Insights series / 26 July 2021
4 high profile examples of debt-for-control strategies
The World Bank puts the global economic toll of Covid-19 at about $10tn dollars for 2020. It calculates the global economy shrank approximately 4.5% – a drop not seen since the Great Depression and two World Wars. Covid-19 therefore represents the single largest disruption to business in living memory.
Amid this disruption a number of businesses shuttered. Others were able to come to agreements with lenders operating distressed debt and debt-for-control strategies.
Skilled lawyers and fund administrators have much to offer managers pursuing this strategy: during the restructuring planning process, around court dates, in taking direct control of the company, its assets, remaining debts and support around transitioning employees and of course any future exit - all of which has to be provisioned for.
Debt to equity conversions can take place through a consensual out of court process, bankruptcy proceedings or local law processes binding to creditors. If the manager’s claim to the equity is successful through one of these routes, the debt is then converted to equity under its plan of reorganisation (if in the US) or the jurisdiction’s relevant restructuring or insolvency frameworks, through which third-party equity and (usually unsecured) creditor positions are usually exited.
What follows is a collection of high-profile examples of the debt-for-control strategy in action.
1. FatFace – September 2020
Fat Face, the retailer named after the Face de Bellevarde slope by its ski-enthusiast founders, restructured in 2020 following an accumulation of significant operating leverage.
The restructuring deal gave the group a cash injection of £15m and ownership transferred from then owner Bridgepoint to the company’s existing lenders, a group that included Alcentra, Goldman Sachs, HIG and Lloyds.
Following the restructure, the company released a statement saying the deal enabled it to deliver its current business strategy whilst also supporting any funding requirements arising as a consequence of the coronavirus (COVID-19).
Crestbridge Corporate Service team was instructed on the restructure, working together with a group of advisors that included law firm Carey Olsen.
2. Pizza Express – $519m deal, November 2020
Even before the Covid-19 pandemic, Pizza Express was having difficulty with challenges facing the casual dining sector. Facing calls from creditors to restructure its $1.5bn debt burden, it started to close restaurants and lay off staff. The company's situation was exacerbated by the UK government’s lockdown in late March 2020.
The restructuring of Pizza Express was announced in August of the same year, with plans unveiled that would lead to creditors taking over the company from owners Honey Capital, the Chinese private equity firm, in a debt-for-equity swap. The deal delivered the external debt of Pizza Express to $445m, down 43.4% from $1.03bn, whilst injecting $200m in new funds to the firm. Existing unsecured bondholders of the group were entitled to a minority position in the new company post-restructure.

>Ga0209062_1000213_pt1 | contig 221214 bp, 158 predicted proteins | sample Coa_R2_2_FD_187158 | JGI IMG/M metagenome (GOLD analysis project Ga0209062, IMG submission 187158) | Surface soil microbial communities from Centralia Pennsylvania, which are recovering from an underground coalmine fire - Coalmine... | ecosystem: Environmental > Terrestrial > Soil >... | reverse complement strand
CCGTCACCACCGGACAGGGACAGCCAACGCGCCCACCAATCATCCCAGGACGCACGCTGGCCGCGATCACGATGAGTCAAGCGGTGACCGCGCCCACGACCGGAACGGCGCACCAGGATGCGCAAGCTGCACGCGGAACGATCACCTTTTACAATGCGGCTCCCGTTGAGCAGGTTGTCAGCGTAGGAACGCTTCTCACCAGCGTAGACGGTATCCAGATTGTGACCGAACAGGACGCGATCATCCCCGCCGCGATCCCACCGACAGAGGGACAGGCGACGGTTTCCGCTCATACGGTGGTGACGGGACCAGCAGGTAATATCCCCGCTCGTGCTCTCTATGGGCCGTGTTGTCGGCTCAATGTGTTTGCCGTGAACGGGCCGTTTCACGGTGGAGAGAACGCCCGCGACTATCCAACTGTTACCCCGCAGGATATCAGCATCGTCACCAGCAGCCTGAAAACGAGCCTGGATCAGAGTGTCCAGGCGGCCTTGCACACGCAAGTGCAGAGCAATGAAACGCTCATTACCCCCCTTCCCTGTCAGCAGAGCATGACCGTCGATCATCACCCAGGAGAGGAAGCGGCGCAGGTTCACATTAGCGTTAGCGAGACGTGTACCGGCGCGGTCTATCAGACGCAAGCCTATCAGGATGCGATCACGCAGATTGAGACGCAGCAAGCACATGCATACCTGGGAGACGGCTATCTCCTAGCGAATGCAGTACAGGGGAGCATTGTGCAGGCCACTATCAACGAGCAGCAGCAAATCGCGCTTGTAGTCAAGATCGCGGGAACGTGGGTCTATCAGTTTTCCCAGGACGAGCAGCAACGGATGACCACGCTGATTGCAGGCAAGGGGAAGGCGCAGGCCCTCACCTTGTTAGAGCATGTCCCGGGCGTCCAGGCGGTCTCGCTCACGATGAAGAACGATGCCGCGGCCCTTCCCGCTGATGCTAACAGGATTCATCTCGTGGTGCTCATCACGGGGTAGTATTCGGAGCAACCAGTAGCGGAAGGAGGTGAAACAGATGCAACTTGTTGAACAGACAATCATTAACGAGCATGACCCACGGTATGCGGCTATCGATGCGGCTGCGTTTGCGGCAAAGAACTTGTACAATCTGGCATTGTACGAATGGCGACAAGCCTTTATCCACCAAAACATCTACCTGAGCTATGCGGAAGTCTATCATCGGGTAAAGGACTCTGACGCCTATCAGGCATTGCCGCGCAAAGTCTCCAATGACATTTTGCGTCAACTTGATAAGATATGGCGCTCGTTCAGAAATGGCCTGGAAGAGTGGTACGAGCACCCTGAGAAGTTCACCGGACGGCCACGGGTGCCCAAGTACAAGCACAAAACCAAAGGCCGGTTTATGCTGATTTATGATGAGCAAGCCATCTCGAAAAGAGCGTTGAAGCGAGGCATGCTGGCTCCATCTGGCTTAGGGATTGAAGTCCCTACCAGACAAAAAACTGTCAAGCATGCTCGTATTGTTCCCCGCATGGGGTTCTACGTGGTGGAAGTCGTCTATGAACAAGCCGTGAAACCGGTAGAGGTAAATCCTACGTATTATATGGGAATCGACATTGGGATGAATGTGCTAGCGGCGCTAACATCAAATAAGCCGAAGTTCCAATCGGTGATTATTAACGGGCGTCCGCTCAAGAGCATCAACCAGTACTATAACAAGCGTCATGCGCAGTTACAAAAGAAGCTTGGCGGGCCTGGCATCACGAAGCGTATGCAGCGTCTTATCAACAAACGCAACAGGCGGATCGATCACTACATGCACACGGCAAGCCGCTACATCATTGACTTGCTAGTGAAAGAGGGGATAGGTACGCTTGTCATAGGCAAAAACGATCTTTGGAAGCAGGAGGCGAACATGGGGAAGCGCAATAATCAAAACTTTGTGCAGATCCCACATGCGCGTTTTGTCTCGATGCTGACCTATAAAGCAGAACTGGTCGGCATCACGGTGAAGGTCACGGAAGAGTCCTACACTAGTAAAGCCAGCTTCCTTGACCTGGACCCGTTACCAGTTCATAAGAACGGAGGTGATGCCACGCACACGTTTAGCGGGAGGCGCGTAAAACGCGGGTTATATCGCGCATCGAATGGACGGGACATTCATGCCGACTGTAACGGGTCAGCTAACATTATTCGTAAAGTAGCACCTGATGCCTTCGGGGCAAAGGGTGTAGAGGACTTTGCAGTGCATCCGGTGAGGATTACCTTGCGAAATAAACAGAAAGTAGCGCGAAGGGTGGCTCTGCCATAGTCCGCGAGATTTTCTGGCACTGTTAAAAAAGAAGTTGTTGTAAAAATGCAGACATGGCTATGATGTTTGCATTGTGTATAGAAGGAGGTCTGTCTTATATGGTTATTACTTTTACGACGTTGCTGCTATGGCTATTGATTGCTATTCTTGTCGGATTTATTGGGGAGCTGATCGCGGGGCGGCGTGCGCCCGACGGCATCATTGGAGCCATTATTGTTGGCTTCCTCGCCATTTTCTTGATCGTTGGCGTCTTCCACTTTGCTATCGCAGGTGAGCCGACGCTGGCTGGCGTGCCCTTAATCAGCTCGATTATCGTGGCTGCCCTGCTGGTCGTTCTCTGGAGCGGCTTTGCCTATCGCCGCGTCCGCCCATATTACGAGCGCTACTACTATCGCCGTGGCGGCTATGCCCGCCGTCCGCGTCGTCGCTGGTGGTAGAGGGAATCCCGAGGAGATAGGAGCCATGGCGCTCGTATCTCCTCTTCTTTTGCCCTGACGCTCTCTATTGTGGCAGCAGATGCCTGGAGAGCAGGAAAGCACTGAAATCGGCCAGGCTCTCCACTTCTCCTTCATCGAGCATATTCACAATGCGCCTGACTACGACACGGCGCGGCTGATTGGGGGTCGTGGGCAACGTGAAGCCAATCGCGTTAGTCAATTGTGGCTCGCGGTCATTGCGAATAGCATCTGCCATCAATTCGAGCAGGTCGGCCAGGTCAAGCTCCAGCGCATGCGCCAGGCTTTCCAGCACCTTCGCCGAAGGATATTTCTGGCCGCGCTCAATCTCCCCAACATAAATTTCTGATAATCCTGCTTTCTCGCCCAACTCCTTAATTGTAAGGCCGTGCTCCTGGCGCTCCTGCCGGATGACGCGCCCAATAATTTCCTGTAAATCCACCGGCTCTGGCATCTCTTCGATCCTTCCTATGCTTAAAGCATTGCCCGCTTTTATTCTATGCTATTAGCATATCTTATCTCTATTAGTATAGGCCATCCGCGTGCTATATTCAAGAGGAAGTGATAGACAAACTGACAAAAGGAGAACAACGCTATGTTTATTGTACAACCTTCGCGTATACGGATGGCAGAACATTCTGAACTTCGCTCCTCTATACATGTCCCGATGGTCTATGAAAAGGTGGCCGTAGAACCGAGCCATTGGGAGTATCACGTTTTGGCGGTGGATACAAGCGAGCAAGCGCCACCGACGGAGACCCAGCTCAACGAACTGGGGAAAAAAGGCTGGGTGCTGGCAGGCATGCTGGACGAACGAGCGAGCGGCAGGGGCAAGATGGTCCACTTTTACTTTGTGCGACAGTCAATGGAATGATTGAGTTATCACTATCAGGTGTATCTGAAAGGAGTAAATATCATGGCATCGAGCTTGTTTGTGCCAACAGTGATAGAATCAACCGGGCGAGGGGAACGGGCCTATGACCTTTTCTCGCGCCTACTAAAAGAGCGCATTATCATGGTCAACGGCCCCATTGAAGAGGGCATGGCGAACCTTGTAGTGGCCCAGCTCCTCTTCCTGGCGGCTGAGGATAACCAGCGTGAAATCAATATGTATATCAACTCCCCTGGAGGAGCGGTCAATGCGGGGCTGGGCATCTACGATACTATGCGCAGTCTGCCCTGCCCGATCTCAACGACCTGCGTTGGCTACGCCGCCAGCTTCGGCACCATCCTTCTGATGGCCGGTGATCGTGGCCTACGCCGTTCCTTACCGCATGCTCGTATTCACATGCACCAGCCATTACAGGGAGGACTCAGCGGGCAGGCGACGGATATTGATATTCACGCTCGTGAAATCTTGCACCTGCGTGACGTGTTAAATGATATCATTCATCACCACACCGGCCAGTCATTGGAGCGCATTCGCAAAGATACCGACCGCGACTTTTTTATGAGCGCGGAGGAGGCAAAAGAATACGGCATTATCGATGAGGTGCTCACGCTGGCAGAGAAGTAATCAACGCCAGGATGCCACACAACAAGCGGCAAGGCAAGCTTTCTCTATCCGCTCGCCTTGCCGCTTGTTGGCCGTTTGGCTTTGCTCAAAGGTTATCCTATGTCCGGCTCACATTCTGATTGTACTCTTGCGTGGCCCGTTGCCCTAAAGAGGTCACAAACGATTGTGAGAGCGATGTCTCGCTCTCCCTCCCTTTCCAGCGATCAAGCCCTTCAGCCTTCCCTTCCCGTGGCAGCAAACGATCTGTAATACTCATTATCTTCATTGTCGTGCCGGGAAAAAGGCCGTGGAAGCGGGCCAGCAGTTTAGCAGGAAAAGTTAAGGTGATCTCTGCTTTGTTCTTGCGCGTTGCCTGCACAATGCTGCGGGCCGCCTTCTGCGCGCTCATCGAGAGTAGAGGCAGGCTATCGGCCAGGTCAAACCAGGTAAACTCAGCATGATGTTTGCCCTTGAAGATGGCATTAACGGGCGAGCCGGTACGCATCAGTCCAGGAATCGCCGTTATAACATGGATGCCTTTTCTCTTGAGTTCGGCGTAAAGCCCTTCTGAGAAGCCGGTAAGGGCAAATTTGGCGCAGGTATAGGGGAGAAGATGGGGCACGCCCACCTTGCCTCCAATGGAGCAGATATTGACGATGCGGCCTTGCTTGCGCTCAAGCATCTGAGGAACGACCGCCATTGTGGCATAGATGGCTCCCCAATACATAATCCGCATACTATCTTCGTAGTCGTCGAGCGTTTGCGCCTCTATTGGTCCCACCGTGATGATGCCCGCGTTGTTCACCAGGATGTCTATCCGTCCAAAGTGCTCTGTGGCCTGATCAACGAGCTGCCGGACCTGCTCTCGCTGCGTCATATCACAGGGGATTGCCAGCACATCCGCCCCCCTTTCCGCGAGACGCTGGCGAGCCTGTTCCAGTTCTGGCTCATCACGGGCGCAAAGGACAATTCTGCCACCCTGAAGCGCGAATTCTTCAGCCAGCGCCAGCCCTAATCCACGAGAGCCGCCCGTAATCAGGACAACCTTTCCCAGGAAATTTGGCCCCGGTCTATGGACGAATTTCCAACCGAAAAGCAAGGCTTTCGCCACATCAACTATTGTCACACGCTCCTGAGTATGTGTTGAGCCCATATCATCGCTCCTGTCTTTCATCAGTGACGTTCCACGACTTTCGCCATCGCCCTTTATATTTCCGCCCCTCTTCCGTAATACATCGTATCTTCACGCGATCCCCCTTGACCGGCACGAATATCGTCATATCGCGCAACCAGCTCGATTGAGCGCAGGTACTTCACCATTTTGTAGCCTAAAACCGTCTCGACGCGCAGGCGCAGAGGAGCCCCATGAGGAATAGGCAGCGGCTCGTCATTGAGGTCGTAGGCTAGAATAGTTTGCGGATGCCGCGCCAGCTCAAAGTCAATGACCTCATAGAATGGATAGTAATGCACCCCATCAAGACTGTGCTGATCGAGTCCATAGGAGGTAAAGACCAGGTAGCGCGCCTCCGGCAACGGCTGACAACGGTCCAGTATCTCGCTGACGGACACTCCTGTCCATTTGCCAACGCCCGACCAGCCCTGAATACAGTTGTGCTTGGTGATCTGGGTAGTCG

The restructure took place under the UK’s new Restructure Plan procedure, introduced in June 2020, which meant the company was amongst the first to use it.
Crestbridge’s Corporate Services team also acted on the corporate restructure together with a number of other partners that helped the company secure its future.
3. Cirque Du Soleil - $1.275bn deal, November 2020
High-flying acrobatics troupe Cirque Du Soleil filed for bankruptcy protection in June 2020, following the outbreak of Covid-19 and subsequent show cancellations and performer lay-offs.
A group of creditors, led by Canadian fund manager Catalyst Capital Group, reached a “stalking horse” agreement with the performance company. A stalking horse is a bid agreed in advance of an auction, to ensure an effective reserve price. This pre-agreed bid comprised $900m in debt forgiveness and up to $375m in cash injections to help the show go on.
Cirque Du Soleil’s president and CEO commented that he was “grateful for the trust our new owners have placed in our management team.” The deal allows the performance company to build upon their international success and offers them the opportunity to apply discipline to their operations and growth, into the future.
4. Town Sport International – $80m deal, December 2020
Town Sport International, a US fitness operator and owners of brands like New York Sports Club and Boston Sports Club, filed for bankruptcy protection in September 2020, one of a number of other fitness related businesses to do so in the States. However, by December 2020, the company had successfully sold itself out of bankruptcy, thereby securing its future. The firm had turned to a group of its lenders, led by Tacit Capital, in an $80m debt to equity exchange deal, under which the group of lenders were granted control over the US gym chain.
Rather than shutting down as a response to the Coronavirus pandemic and the various lockdowns that were required throughout 2020, the deal enabled Town Sports to restructure its debts and remain open for business. The deal, the company said in a statement, would allow it not just to survive but to return as a thriving powerhouse in the fitness industry, better positioned to serve members into the future.
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